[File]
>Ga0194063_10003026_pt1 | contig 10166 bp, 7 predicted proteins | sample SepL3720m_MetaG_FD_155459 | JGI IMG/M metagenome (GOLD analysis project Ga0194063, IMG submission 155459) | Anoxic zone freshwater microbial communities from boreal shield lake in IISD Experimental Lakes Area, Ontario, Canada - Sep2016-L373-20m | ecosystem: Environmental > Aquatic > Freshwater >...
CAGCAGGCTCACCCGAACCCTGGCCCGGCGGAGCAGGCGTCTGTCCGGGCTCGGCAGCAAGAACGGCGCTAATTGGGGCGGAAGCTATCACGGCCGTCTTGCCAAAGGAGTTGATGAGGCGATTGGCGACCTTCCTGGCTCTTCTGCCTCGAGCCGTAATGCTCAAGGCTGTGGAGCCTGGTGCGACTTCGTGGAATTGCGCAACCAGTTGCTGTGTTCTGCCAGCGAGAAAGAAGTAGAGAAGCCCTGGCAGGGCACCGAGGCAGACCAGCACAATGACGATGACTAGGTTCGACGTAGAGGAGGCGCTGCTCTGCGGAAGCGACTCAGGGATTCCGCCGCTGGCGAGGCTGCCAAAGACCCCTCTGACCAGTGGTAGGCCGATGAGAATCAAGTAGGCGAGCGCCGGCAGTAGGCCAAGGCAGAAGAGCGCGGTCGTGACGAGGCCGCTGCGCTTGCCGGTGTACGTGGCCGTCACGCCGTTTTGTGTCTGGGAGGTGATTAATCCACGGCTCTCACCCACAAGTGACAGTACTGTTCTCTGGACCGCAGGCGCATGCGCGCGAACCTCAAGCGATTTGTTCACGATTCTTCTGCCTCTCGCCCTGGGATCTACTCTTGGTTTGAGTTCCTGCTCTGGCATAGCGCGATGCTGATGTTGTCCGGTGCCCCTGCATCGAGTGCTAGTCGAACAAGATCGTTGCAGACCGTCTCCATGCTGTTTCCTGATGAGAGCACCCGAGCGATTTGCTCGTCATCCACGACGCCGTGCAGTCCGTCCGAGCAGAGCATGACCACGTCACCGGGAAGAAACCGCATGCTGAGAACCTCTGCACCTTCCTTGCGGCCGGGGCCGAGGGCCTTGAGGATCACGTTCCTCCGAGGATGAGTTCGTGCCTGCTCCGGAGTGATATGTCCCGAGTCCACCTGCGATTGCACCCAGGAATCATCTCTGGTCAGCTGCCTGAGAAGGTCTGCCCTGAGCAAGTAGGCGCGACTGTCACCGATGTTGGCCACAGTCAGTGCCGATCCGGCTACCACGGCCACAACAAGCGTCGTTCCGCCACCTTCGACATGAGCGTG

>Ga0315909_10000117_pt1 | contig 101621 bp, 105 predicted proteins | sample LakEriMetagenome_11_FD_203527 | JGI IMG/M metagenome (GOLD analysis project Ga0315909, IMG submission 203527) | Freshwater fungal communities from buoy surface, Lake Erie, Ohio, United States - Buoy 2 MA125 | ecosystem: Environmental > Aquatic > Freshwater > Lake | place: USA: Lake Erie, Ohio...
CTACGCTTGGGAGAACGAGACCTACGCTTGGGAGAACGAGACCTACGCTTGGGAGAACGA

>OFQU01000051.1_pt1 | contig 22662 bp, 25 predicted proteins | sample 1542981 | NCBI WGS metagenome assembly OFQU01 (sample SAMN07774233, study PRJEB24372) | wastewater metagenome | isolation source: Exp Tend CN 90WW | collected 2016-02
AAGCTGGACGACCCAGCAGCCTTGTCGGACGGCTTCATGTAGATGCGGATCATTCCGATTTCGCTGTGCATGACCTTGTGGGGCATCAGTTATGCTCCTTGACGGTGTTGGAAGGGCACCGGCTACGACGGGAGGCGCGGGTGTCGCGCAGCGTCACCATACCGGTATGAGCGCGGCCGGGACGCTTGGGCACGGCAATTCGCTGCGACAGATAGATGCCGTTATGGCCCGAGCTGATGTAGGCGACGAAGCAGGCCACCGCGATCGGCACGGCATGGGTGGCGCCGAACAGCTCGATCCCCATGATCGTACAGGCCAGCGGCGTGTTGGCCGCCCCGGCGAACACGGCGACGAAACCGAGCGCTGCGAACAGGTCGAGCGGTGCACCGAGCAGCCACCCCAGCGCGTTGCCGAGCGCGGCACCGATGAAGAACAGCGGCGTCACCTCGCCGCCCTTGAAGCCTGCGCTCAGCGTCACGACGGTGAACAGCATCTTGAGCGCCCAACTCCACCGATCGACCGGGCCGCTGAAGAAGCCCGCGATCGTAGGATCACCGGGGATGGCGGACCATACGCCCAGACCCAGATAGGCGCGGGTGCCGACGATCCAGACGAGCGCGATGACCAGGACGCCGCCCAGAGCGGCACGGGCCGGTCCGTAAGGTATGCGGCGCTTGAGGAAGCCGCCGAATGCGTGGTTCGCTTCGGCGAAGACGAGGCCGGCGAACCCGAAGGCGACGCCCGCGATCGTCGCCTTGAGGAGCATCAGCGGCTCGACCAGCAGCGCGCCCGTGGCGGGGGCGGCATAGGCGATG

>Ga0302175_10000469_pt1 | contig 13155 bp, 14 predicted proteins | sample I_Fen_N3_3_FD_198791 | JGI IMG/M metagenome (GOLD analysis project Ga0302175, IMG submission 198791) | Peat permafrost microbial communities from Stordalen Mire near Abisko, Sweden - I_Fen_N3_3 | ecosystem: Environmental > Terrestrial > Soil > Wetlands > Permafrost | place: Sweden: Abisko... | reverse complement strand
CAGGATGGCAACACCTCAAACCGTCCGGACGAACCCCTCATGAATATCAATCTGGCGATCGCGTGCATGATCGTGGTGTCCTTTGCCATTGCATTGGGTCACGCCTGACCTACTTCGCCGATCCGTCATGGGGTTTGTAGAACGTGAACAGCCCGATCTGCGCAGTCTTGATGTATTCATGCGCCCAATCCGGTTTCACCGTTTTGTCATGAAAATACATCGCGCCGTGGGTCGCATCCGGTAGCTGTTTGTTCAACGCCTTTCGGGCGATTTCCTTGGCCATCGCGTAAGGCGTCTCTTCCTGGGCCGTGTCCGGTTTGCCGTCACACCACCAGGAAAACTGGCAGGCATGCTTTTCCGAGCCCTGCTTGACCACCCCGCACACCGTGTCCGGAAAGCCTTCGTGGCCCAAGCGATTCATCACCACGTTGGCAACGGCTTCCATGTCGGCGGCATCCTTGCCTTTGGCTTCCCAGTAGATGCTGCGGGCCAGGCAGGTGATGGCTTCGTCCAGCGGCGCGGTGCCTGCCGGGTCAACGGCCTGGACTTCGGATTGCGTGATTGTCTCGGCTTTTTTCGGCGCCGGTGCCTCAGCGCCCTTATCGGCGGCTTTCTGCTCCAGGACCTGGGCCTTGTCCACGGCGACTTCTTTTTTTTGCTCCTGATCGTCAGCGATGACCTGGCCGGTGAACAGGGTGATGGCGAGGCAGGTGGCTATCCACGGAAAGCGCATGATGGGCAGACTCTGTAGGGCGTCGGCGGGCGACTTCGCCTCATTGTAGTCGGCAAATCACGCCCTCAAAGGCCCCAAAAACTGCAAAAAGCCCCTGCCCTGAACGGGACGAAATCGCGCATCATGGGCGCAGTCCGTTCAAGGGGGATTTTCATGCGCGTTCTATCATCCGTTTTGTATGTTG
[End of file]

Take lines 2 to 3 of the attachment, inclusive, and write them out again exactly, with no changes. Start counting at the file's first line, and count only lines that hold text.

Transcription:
CAGCAGGCTCACCCGAACCCTGGCCCGGCGGAGCAGGCGTCTGTCCGGGCTCGGCAGCAAGAACGGCGCTAATTGGGGCGGAAGCTATCACGGCCGTCTTGCCAAAGGAGTTGATGAGGCGATTGGCGACCTTCCTGGCTCTTCTGCCTCGAGCCGTAATGCTCAAGGCTGTGGAGCCTGGTGCGACTTCGTGGAATTGCGCAACCAGTTGCTGTGTTCTGCCAGCGAGAAAGAAGTAGAGAAGCCCTGGCAGGGCACCGAGGCAGACCAGCACAATGACGATGACTAGGTTCGACGTAGAGGAGGCGCTGCTCTGCGGAAGCGACTCAGGGATTCCGCCGCTGGCGAGGCTGCCAAAGACCCCTCTGACCAGTGGTAGGCCGATGAGAATCAAGTAGGCGAGCGCCGGCAGTAGGCCAAGGCAGAAGAGCGCGGTCGTGACGAGGCCGCTGCGCTTGCCGGTGTACGTGGCCGTCACGCCGTTTTGTGTCTGGGAGGTGATTAATCCACGGCTCTCACCCACAAGTGACAGTACTGTTCTCTGGACCGCAGGCGCATGCGCGCGAACCTCAAGCGATTTGTTCACGATTCTTCTGCCTCTCGCCCTGGGATCTACTCTTGGTTTGAGTTCCTGCTCTGGCATAGCGCGATGCTGATGTTGTCCGGTGCCCCTGCATCGAGTGCTAGTCGAACAAGATCGTTGCAGACCGTCTCCATGCTGTTTCCTGATGAGAGCACCCGAGCGATTTGCTCGTCATCCACGACGCCGTGCAGTCCGTCCGAGCAGAGCATGACCACGTCACCGGGAAGAAACCGCATGCTGAGAACCTCTGCACCTTCCTTGCGGCCGGGGCCGAGGGCCTTGAGGATCACGTTCCTCCGAGGATGAGTTCGTGCCTGCTCCGGAGTGATATGTCCCGAGTCCACCTGCGATTGCACCCAGGAATCATCTCTGGTCAGCTGCCTGAGAAGGTCTGCCCTGAGCAAGTAGGCGCGACTGTCACCGATGTTGGCCACAGTCAGTGCCGATCCGGCTACCACGGCCACAACAAGCGTCGTTCCGCCACCTTCGACATGAGCGTG

>Ga0315909_10000117_pt1 | contig 101621 bp, 105 predicted proteins | sample LakEriMetagenome_11_FD_203527 | JGI IMG/M metagenome (GOLD analysis project Ga0315909, IMG submission 203527) | Freshwater fungal communities from buoy surface, Lake Erie, Ohio, United States - Buoy 2 MA125 | ecosystem: Environmental > Aquatic > Freshwater > Lake | place: USA: Lake Erie, Ohio...